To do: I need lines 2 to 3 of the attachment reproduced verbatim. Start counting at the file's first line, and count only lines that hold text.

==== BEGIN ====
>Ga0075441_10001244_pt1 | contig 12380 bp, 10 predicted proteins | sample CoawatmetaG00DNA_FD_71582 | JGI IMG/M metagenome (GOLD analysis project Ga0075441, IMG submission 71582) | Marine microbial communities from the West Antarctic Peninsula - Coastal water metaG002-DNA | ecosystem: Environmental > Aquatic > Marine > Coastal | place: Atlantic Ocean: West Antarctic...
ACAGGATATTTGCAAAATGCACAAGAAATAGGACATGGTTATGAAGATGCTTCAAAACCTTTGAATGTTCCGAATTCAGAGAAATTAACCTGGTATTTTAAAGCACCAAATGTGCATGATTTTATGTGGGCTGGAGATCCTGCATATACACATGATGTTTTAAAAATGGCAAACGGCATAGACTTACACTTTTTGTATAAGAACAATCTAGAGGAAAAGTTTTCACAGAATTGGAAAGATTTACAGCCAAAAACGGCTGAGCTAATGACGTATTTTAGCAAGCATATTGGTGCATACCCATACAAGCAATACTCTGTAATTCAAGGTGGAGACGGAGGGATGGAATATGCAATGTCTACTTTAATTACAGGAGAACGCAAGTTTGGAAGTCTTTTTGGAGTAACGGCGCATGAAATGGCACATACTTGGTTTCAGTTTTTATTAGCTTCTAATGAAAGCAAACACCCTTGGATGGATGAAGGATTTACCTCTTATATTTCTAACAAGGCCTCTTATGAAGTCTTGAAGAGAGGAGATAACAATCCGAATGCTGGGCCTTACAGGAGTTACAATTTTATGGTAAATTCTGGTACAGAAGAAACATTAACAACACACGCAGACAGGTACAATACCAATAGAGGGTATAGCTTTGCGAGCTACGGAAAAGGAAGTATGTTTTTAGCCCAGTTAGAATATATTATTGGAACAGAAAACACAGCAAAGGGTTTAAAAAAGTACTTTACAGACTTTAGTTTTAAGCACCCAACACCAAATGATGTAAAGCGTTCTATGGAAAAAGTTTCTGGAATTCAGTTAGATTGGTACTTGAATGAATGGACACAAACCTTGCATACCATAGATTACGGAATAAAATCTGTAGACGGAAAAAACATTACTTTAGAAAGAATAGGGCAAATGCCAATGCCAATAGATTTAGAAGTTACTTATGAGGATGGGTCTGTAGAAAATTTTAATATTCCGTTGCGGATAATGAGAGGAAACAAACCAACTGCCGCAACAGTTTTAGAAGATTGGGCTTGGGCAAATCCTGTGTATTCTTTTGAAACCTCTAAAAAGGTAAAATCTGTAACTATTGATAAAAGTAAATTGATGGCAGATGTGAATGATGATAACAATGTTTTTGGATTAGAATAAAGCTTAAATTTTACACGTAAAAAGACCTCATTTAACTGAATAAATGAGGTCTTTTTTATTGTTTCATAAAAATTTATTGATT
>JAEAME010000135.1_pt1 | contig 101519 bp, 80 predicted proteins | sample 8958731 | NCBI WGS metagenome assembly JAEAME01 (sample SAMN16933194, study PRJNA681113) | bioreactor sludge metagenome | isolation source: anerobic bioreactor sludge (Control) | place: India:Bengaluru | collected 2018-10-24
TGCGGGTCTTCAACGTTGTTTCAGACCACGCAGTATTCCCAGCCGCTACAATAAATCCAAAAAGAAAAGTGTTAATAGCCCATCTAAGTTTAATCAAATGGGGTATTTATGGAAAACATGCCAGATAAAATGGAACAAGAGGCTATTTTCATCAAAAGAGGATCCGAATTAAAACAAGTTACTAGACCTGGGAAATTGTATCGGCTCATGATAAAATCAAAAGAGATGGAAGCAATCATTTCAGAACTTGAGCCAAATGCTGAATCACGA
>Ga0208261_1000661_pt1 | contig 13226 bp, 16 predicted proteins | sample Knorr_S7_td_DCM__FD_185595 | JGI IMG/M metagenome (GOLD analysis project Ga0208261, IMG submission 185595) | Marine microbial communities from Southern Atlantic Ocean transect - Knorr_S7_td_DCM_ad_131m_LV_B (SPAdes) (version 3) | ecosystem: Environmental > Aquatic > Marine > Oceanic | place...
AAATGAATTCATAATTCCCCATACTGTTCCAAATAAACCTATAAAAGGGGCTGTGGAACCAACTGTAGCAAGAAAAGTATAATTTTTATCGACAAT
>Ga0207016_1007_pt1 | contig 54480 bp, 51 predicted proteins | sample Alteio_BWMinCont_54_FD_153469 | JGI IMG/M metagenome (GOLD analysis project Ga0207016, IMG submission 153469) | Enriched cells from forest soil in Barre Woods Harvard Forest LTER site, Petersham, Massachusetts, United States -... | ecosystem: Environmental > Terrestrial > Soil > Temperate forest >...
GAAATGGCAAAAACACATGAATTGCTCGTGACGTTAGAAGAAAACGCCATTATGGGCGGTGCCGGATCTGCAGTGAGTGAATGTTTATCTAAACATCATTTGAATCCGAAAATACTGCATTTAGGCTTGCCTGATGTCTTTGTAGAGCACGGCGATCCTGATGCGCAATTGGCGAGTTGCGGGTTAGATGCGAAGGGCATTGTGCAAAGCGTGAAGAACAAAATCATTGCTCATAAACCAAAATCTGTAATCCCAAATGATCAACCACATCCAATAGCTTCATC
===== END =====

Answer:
ACAGGATATTTGCAAAATGCACAAGAAATAGGACATGGTTATGAAGATGCTTCAAAACCTTTGAATGTTCCGAATTCAGAGAAATTAACCTGGTATTTTAAAGCACCAAATGTGCATGATTTTATGTGGGCTGGAGATCCTGCATATACACATGATGTTTTAAAAATGGCAAACGGCATAGACTTACACTTTTTGTATAAGAACAATCTAGAGGAAAAGTTTTCACAGAATTGGAAAGATTTACAGCCAAAAACGGCTGAGCTAATGACGTATTTTAGCAAGCATATTGGTGCATACCCATACAAGCAATACTCTGTAATTCAAGGTGGAGACGGAGGGATGGAATATGCAATGTCTACTTTAATTACAGGAGAACGCAAGTTTGGAAGTCTTTTTGGAGTAACGGCGCATGAAATGGCACATACTTGGTTTCAGTTTTTATTAGCTTCTAATGAAAGCAAACACCCTTGGATGGATGAAGGATTTACCTCTTATATTTCTAACAAGGCCTCTTATGAAGTCTTGAAGAGAGGAGATAACAATCCGAATGCTGGGCCTTACAGGAGTTACAATTTTATGGTAAATTCTGGTACAGAAGAAACATTAACAACACACGCAGACAGGTACAATACCAATAGAGGGTATAGCTTTGCGAGCTACGGAAAAGGAAGTATGTTTTTAGCCCAGTTAGAATATATTATTGGAACAGAAAACACAGCAAAGGGTTTAAAAAAGTACTTTACAGACTTTAGTTTTAAGCACCCAACACCAAATGATGTAAAGCGTTCTATGGAAAAAGTTTCTGGAATTCAGTTAGATTGGTACTTGAATGAATGGACACAAACCTTGCATACCATAGATTACGGAATAAAATCTGTAGACGGAAAAAACATTACTTTAGAAAGAATAGGGCAAATGCCAATGCCAATAGATTTAGAAGTTACTTATGAGGATGGGTCTGTAGAAAATTTTAATATTCCGTTGCGGATAATGAGAGGAAACAAACCAACTGCCGCAACAGTTTTAGAAGATTGGGCTTGGGCAAATCCTGTGTATTCTTTTGAAACCTCTAAAAAGGTAAAATCTGTAACTATTGATAAAAGTAAATTGATGGCAGATGTGAATGATGATAACAATGTTTTTGGATTAGAATAAAGCTTAAATTTTACACGTAAAAAGACCTCATTTAACTGAATAAATGAGGTCTTTTTTATTGTTTCATAAAAATTTATTGATT
>JAEAME010000135.1_pt1 | contig 101519 bp, 80 predicted proteins | sample 8958731 | NCBI WGS metagenome assembly JAEAME01 (sample SAMN16933194, study PRJNA681113) | bioreactor sludge metagenome | isolation source: anerobic bioreactor sludge (Control) | place: India:Bengaluru | collected 2018-10-24